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Reviews – Page 5 – Scottish Review of Books


All Along The Watchtower

March 3, 2017
by Neal Ascherson 

Kapka Kassabova is a modern Scheherazade – a dazzling writer who tells stories as if her life depended on it. And these tales are not her own fiction.


March 3, 2017
by Rosemary Goring

A man walks into the Mitchell Library: Reader: Have you got a book on Glasgow, mister? Librarian: Aye, 4000! Reader: Well, it’s the north of the city. Librarian: Oh, aye, here, there’s this, there’s that. Reader: It’s round about Maryhill. Librarian: Well, there’s a wee history of it. Reader:...

Disappearing Glasgow: A Photographic Journey

November 18, 2016

All cities are inchoate, none more so than Glasgow. 

Who do you love?

November 18, 2016
by Pat Kane

You can assume that the ambiguity in the title of this dense, lyrical and thrillingly intelligent book has been carefully mused over. I should disclose immediately that I’m in the end credits, along with some other usual suspects, as an early adviser. 

Making a Murderer

November 18, 2016
by Colin Waters

Despite failing to win this year’s Man Booker Prize, Graeme Macrae Burnet won what you might call won the popular vote, dominating media coverage before the actual winner was revealed as The Sellout by Paul Beatty.

Water, Water, Everywhere

November 18, 2016
by John MacLeod

Islands fascinate us. Skye, for many, was indefinably devalued when at last, two decades ago, linked to the mainland by bridge. Many of our islands, once inhabited, are today deserted and forlorn. Scarp and Taransay, for example, off the coast of Harris, supported families into the 1970s.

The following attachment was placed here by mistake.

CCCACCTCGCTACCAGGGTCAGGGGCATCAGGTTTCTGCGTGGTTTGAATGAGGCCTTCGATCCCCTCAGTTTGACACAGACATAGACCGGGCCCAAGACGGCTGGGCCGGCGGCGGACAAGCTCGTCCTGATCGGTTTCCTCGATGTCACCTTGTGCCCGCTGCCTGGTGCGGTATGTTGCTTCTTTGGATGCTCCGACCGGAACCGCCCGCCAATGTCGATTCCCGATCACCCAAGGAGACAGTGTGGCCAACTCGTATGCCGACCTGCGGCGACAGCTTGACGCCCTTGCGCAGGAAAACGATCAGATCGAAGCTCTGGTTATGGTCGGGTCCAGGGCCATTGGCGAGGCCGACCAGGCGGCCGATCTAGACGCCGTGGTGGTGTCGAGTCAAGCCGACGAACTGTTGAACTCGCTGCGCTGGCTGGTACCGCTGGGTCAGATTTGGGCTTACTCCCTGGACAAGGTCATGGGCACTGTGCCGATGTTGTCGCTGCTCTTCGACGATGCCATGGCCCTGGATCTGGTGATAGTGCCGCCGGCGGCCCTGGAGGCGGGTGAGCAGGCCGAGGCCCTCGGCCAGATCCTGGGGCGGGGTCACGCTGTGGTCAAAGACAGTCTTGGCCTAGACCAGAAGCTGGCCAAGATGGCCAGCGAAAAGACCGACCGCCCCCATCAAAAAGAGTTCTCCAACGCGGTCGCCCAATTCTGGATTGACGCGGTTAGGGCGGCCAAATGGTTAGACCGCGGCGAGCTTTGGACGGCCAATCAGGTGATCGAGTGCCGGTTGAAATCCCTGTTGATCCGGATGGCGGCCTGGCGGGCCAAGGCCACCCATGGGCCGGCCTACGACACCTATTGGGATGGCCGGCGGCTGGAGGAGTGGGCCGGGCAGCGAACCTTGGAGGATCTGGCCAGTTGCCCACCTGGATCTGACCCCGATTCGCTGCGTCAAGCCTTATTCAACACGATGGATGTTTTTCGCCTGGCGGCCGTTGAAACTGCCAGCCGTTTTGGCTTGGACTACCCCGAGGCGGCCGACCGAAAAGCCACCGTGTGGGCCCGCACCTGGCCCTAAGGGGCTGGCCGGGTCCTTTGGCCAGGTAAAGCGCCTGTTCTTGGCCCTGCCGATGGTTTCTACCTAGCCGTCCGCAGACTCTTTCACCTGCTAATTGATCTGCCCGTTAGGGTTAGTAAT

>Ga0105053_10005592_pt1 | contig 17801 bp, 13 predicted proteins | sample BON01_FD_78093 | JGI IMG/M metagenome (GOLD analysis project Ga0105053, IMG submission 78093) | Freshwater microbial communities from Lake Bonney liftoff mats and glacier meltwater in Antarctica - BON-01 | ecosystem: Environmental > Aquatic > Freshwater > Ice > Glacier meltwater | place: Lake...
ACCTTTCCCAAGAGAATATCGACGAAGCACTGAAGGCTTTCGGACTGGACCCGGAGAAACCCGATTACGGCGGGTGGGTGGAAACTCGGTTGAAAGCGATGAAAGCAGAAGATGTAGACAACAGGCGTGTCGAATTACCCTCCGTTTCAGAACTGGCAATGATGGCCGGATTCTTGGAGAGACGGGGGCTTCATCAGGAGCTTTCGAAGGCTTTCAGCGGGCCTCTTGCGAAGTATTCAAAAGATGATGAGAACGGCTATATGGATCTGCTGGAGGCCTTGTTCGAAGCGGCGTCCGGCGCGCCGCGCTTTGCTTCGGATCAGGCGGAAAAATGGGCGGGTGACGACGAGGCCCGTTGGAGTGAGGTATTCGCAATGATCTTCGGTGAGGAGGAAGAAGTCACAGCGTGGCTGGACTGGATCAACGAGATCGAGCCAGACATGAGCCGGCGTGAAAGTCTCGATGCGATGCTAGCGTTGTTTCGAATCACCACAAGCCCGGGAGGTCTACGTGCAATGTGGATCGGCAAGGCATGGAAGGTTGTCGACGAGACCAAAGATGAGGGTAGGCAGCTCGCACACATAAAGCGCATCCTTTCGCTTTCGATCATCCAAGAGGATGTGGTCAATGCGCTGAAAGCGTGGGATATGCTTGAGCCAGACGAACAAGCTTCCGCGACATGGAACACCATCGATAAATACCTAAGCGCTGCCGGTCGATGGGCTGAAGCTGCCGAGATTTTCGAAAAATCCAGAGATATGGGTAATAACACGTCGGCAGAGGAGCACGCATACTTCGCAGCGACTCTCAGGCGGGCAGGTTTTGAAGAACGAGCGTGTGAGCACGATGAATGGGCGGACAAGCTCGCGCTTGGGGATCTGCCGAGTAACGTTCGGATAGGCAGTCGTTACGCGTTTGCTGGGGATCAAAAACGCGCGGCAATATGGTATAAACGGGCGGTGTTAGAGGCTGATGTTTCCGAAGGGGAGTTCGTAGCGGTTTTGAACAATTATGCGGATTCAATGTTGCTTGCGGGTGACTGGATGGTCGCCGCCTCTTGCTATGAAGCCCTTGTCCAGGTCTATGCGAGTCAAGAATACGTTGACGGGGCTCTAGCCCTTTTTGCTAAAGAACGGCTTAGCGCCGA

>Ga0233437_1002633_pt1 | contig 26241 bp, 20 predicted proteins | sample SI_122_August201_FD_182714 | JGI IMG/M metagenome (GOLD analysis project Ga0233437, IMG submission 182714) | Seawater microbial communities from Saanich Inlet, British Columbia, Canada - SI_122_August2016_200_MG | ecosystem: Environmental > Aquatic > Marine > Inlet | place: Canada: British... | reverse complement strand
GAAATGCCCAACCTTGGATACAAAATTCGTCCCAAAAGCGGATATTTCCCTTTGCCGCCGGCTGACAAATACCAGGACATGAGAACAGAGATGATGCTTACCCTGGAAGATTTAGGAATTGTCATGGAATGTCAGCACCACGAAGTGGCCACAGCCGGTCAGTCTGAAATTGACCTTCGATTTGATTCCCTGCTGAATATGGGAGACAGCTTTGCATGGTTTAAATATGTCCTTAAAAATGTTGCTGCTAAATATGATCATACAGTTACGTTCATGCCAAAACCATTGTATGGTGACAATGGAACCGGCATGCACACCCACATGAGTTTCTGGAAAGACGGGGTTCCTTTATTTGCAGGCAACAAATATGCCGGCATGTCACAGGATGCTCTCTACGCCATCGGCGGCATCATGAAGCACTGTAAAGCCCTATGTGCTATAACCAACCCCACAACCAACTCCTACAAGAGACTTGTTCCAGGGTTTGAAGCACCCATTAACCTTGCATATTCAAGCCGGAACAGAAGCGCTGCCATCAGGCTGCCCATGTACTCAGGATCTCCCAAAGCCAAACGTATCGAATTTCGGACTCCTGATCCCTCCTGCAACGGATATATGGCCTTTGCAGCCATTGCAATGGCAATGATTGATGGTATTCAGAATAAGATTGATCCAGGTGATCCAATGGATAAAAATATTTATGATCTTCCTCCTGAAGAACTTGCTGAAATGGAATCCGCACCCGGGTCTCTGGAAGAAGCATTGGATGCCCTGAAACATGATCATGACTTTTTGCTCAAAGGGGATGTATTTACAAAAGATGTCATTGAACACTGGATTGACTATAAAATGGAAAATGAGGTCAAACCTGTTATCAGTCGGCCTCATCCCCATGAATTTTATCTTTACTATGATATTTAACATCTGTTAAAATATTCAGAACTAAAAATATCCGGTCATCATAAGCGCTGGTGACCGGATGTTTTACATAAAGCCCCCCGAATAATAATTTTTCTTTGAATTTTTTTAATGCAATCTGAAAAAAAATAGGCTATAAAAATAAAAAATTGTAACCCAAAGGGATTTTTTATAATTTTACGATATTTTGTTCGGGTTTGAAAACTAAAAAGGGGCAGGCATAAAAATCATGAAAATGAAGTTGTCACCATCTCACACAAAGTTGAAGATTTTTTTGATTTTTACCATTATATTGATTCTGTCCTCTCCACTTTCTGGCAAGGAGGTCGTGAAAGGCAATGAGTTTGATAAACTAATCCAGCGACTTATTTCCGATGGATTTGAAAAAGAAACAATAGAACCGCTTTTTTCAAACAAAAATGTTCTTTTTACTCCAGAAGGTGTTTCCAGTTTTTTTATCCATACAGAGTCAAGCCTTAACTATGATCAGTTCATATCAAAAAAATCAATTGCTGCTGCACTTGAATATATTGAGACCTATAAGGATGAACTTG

Our best specimen

November 18, 2016
by Rosemary Goring

It was the opinion of an eminent Scotsman of the times that Lady Anne Barnard was ‘the best specimen Scotland ever sent to London’. This was no small compliment, the roads south clogged with ambitious and talented Scots keen to get ahead by leaving home.

Making Scotland great — again?

November 18, 2016
by David Torrance

Shortly before the second general election of 1974, the late John P. Mackintosh attempted to explain the rise of the Scottish National Party to a predominantly left-wing English audience in an essay for the New Statesman.

Castles and ‘Carbuncles’

November 18, 2016
by Colin Donald

In 1965, accompanied by his formidable permanent secretary, Evelyn Sharp, Richard Crossman, the then housing minister, visited the emerging new town of Cumbernauld. In his diary, the Cotswold-dwelling Labour left winger waxed ecstatic.

A question of art

November 18, 2016
by Tiffany Jenkins

On the 4th of May 1987, a 78-feet straw locomotive was driven on a low-loader, diesel hauler from the former Springburn Locomotive works in Glasgow, the way locomotives had been since the 1940s, and hung from the 174-feet high Finnieston Crane over the Clyde where it swayed in the air for weeks.